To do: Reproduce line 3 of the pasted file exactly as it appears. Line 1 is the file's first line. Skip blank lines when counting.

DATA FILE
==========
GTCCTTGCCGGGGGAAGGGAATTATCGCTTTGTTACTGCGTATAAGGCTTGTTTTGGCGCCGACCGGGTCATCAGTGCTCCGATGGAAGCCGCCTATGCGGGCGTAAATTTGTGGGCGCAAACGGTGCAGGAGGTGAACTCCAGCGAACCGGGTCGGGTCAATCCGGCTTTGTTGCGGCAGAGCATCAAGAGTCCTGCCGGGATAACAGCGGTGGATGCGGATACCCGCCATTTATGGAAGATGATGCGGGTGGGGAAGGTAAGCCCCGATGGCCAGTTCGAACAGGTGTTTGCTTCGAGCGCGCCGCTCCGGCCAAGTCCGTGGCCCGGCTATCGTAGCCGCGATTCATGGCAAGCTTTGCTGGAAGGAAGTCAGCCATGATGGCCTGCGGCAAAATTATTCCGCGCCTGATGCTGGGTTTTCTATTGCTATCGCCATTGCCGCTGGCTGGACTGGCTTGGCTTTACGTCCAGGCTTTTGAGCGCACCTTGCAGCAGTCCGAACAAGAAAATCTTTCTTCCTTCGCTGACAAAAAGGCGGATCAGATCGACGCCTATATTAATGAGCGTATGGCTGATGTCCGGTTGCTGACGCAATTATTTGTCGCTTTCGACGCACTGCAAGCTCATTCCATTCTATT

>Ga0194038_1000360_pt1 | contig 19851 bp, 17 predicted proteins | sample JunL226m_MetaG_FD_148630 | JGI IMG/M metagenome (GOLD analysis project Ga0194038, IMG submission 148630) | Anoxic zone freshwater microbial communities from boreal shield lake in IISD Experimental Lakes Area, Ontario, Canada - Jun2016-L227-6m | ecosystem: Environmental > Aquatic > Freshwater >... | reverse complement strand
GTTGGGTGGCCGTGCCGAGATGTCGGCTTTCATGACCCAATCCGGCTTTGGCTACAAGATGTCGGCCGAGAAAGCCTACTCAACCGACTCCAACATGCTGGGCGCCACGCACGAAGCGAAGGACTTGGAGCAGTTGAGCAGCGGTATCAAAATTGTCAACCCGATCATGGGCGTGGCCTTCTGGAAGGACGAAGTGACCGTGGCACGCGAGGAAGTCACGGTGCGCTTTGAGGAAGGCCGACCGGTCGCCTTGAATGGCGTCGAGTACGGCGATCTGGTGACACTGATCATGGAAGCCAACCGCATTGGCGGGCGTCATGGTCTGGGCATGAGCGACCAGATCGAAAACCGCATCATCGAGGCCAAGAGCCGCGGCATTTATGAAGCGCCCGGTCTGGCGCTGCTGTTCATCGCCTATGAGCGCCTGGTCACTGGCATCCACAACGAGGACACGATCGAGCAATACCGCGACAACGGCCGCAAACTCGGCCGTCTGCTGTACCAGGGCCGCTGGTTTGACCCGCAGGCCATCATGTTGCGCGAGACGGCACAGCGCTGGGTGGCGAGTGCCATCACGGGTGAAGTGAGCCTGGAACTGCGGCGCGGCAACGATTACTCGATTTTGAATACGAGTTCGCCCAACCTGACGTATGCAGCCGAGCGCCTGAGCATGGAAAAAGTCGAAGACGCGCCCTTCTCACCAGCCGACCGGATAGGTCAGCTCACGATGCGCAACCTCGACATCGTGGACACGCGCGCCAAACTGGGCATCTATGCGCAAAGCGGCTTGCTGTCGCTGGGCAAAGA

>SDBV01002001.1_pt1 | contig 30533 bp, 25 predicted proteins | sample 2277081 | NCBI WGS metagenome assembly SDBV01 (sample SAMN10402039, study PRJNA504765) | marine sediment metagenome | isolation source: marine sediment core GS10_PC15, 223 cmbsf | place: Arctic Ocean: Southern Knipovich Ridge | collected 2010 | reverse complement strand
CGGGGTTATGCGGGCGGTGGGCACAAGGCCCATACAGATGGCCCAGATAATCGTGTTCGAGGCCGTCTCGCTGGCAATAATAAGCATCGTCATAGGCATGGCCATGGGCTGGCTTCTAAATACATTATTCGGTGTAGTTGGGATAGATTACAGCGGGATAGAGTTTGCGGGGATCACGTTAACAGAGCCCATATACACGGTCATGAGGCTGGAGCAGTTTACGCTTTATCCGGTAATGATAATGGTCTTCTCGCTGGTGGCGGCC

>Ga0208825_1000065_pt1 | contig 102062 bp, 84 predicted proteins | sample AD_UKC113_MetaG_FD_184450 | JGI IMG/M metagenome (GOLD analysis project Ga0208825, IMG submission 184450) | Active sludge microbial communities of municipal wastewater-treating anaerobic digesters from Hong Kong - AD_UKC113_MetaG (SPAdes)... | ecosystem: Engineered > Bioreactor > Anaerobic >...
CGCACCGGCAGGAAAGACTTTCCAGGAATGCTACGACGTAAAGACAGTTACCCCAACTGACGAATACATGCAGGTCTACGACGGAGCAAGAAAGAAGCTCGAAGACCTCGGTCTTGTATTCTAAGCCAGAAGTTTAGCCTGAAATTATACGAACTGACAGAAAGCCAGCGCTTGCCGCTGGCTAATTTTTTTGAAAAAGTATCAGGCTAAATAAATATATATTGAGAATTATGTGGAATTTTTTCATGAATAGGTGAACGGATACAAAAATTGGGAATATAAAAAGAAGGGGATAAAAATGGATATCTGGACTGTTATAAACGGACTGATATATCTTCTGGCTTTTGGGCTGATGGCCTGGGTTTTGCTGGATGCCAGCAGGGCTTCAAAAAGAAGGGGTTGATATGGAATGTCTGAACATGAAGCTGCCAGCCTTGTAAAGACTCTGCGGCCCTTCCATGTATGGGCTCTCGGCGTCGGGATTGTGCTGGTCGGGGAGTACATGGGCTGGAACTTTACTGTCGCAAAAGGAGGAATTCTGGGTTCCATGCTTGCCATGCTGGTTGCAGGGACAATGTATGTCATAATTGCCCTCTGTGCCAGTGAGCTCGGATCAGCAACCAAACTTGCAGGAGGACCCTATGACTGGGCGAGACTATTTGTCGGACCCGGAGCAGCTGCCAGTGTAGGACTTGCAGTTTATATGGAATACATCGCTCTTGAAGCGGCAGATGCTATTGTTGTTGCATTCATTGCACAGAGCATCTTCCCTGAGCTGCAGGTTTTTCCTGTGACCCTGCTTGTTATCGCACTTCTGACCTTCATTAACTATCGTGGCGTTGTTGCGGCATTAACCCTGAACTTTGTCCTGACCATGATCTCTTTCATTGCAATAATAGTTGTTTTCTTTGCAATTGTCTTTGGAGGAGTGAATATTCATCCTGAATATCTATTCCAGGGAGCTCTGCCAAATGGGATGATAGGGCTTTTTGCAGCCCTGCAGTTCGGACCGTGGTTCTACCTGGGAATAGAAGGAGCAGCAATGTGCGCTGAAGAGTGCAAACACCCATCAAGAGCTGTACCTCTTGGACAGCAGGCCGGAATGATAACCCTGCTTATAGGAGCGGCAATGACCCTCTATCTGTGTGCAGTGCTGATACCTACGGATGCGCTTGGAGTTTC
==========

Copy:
GTTGGGTGGCCGTGCCGAGATGTCGGCTTTCATGACCCAATCCGGCTTTGGCTACAAGATGTCGGCCGAGAAAGCCTACTCAACCGACTCCAACATGCTGGGCGCCACGCACGAAGCGAAGGACTTGGAGCAGTTGAGCAGCGGTATCAAAATTGTCAACCCGATCATGGGCGTGGCCTTCTGGAAGGACGAAGTGACCGTGGCACGCGAGGAAGTCACGGTGCGCTTTGAGGAAGGCCGACCGGTCGCCTTGAATGGCGTCGAGTACGGCGATCTGGTGACACTGATCATGGAAGCCAACCGCATTGGCGGGCGTCATGGTCTGGGCATGAGCGACCAGATCGAAAACCGCATCATCGAGGCCAAGAGCCGCGGCATTTATGAAGCGCCCGGTCTGGCGCTGCTGTTCATCGCCTATGAGCGCCTGGTCACTGGCATCCACAACGAGGACACGATCGAGCAATACCGCGACAACGGCCGCAAACTCGGCCGTCTGCTGTACCAGGGCCGCTGGTTTGACCCGCAGGCCATCATGTTGCGCGAGACGGCACAGCGCTGGGTGGCGAGTGCCATCACGGGTGAAGTGAGCCTGGAACTGCGGCGCGGCAACGATTACTCGATTTTGAATACGAGTTCGCCCAACCTGACGTATGCAGCCGAGCGCCTGAGCATGGAAAAAGTCGAAGACGCGCCCTTCTCACCAGCCGACCGGATAGGTCAGCTCACGATGCGCAACCTCGACATCGTGGACACGCGCGCCAAACTGGGCATCTATGCGCAAAGCGGCTTGCTGTCGCTGGGCAAAGA